Monday, April 30, 2007

Chicago Improv Festival Artistic/Business Meeting Notes

After BIG's coaching sessions and performance at the Chicago Improv Festival, the festival's Executive Director (Jonathan Pitts) and Artistic Director (Mark Sutton) had a long meeting with all of the apprentice teams where they gave us advice, answered questions, and offered the resources of the festival to help us over the next year. The highlights of this meeting for me are noted below.
  • Mark and Jonathan offered to answer any questions we might have throughout the year about our artistic or business operations. I can't think of another art form where the leading practitioners would make themselves so available to beginners.

  • CIF can help connect us with coaches from around the country through CIF artistic associates. We are definitely going to take them up on that offer.

  • If you're unknown, PR for a particular media outlet can take six months to a year before you see any results.

  • Annoyance Theater never used the word improv in their posters; always used the word "comedy" because that was more palatable to the audience. Audience doesn't care how the laughs are created as long as they are funny. Advised us not to use the word improv in our marketing (BIG is kind of screwed in this regard, but that's mainly why we use the tagline "Unscripted theater for Baltimore")

  • Press kit is the most important element in creating a good impression on the media

  • Mark told us the story of how Annoyance was founded. Mick Napier saw a Second City show and read the book Something Wonderful Right Away, and that's about all he knew about improv. They all started a troupe at Indiana University and were flying by the seat of their pants, doing weekly shows at a local bar. "Ignorance was a real advantage" -- they didn't question the validity of what they were doing.

  • Jonathan outlined three layers of improv pedagogy:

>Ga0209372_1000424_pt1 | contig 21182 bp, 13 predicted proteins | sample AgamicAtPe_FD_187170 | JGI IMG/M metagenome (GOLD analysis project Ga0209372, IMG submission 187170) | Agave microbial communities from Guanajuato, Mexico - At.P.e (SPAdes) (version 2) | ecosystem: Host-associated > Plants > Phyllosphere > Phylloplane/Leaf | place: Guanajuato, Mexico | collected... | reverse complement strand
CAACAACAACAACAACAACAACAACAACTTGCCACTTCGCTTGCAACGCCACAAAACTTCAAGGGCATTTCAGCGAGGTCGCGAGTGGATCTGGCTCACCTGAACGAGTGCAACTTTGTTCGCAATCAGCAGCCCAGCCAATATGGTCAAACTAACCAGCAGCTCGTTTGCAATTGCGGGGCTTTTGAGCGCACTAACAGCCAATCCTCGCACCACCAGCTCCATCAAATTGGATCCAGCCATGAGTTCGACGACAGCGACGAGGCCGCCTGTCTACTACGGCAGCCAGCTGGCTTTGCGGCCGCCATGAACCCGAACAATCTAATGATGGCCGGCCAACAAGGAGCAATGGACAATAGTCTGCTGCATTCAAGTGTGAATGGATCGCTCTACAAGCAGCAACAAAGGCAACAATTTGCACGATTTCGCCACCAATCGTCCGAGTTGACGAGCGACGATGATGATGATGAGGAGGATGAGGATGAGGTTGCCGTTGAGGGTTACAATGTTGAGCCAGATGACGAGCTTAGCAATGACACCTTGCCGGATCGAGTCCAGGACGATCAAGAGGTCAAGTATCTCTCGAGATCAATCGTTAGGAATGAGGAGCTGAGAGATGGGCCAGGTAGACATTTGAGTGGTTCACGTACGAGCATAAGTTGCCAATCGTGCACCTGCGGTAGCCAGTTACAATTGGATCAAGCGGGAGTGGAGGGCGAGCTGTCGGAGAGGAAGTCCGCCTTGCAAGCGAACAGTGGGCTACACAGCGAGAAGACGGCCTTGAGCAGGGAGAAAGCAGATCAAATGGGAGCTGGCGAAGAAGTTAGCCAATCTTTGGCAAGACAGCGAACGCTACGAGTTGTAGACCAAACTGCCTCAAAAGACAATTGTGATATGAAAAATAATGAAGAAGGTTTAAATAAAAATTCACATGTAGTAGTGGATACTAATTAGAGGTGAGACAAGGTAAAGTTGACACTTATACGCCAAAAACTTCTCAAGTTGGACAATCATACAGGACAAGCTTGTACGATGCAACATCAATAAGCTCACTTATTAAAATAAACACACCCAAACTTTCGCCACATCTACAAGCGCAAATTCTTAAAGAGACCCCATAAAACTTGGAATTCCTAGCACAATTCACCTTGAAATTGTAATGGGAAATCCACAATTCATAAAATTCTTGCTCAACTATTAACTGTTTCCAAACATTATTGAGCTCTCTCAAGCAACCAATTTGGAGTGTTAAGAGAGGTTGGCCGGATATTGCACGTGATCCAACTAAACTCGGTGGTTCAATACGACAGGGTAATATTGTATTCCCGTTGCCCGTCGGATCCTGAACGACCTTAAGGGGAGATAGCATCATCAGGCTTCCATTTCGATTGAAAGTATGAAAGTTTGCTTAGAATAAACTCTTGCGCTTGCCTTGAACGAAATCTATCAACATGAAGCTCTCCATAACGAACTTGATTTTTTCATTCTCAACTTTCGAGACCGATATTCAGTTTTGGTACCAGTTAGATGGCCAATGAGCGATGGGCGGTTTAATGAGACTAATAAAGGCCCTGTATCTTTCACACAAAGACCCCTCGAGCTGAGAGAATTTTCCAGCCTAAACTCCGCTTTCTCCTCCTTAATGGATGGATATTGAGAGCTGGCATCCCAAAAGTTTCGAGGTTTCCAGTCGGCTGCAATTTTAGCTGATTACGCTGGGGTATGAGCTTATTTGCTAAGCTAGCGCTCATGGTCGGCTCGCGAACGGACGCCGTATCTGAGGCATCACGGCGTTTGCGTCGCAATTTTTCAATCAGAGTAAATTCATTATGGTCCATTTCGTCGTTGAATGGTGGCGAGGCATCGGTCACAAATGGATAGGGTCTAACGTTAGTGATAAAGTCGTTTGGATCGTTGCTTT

1. Teachers are invested in their teaching.

    2. Coaches are invested in the team.

    3. Directors are invested in the project.

  • Every improv student question boils down to "Am I Good?"

  • Every improv professionals' question boils down to "Is the work good?"

  • When you are the director, you have to believe you are always right (they were discussing self-coached/self-directed teams)

  • Annoyance has a rule: any given element of a show can only be talked about for a certain amount of time. "You can what-if everything to death"

  • You should never introduce a game that you are performing in; hard for audience to accept you as a player, hard for you to get into player mindset

  • Always buy your own theater if possible vs. leasing

  • Realize who you are: teenage groups don't usually like to play as teenagers; all-women groups don't play as women or explore a unique female perspective on the world.
    More interesting improv would result if people used who they were in their improv

  • Group challenges: We start all as a group of peers; some people progress at different rates, some stay behind. Some don't progress at all. It's an art form. Need to assess where a person is against where they want to be. Hard to handle this situation because you usually like all of the people you are working with, else you would not have started a group with them.

  • If combining formats in one show, always do short form first. Audience will be more willing to take a ride into long form after that.

1 comment:

Anonymous said...

But Dorothy, knowing her to be a witch, had expected her to
disappear in just that way, and was not surprised in the least.

shoe carnival
nike sneakers
Nike Basketball shoes
MBT shoes
supra shoes